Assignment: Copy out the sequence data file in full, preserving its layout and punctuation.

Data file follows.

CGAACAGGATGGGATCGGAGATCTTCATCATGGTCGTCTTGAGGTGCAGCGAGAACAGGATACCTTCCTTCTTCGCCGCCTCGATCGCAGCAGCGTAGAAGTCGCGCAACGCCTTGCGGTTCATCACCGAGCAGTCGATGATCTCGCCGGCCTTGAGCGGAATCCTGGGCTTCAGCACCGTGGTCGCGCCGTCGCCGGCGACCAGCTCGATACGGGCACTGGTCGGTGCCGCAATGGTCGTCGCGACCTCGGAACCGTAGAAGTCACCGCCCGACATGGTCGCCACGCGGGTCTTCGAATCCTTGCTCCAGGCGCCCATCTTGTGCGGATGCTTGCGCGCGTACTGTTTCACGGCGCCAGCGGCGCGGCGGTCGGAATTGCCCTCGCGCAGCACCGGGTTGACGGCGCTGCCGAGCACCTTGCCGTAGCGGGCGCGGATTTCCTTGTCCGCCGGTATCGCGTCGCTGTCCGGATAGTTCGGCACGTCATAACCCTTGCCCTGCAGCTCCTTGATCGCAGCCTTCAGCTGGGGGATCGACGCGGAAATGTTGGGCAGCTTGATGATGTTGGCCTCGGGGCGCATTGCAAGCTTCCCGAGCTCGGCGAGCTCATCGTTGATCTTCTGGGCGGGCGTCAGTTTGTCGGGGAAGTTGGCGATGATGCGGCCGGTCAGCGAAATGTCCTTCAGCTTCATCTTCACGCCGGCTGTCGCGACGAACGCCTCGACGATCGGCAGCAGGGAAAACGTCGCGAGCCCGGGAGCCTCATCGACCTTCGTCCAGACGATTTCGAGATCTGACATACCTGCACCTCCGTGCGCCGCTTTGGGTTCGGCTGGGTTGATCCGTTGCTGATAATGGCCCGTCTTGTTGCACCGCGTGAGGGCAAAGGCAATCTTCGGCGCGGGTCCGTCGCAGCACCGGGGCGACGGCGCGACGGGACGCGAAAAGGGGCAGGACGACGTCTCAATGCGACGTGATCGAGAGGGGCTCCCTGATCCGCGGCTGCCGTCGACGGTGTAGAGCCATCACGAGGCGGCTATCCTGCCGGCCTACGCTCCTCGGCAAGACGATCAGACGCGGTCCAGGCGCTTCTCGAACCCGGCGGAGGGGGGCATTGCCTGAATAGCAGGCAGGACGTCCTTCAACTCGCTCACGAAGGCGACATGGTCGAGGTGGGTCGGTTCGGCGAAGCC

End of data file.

CGAACAGGATGGGATCGGAGATCTTCATCATGGTCGTCTTGAGGTGCAGCGAGAACAGGATACCTTCCTTCTTCGCCGCCTCGATCGCAGCAGCGTAGAAGTCGCGCAACGCCTTGCGGTTCATCACCGAGCAGTCGATGATCTCGCCGGCCTTGAGCGGAATCCTGGGCTTCAGCACCGTGGTCGCGCCGTCGCCGGCGACCAGCTCGATACGGGCACTGGTCGGTGCCGCAATGGTCGTCGCGACCTCGGAACCGTAGAAGTCACCGCCCGACATGGTCGCCACGCGGGTCTTCGAATCCTTGCTCCAGGCGCCCATCTTGTGCGGATGCTTGCGCGCGTACTGTTTCACGGCGCCAGCGGCGCGGCGGTCGGAATTGCCCTCGCGCAGCACCGGGTTGACGGCGCTGCCGAGCACCTTGCCGTAGCGGGCGCGGATTTCCTTGTCCGCCGGTATCGCGTCGCTGTCCGGATAGTTCGGCACGTCATAACCCTTGCCCTGCAGCTCCTTGATCGCAGCCTTCAGCTGGGGGATCGACGCGGAAATGTTGGGCAGCTTGATGATGTTGGCCTCGGGGCGCATTGCAAGCTTCCCGAGCTCGGCGAGCTCATCGTTGATCTTCTGGGCGGGCGTCAGTTTGTCGGGGAAGTTGGCGATGATGCGGCCGGTCAGCGAAATGTCCTTCAGCTTCATCTTCACGCCGGCTGTCGCGACGAACGCCTCGACGATCGGCAGCAGGGAAAACGTCGCGAGCCCGGGAGCCTCATCGACCTTCGTCCAGACGATTTCGAGATCTGACATACCTGCACCTCCGTGCGCCGCTTTGGGTTCGGCTGGGTTGATCCGTTGCTGATAATGGCCCGTCTTGTTGCACCGCGTGAGGGCAAAGGCAATCTTCGGCGCGGGTCCGTCGCAGCACCGGGGCGACGGCGCGACGGGACGCGAAAAGGGGCAGGACGACGTCTCAATGCGACGTGATCGAGAGGGGCTCCCTGATCCGCGGCTGCCGTCGACGGTGTAGAGCCATCACGAGGCGGCTATCCTGCCGGCCTACGCTCCTCGGCAAGACGATCAGACGCGGTCCAGGCGCTTCTCGAACCCGGCGGAGGGGGGCATTGCCTGAATAGCAGGCAGGACGTCCTTCAACTCGCTCACGAAGGCGACATGGTCGAGGTGGGTCGGTTCGGCGAAGCC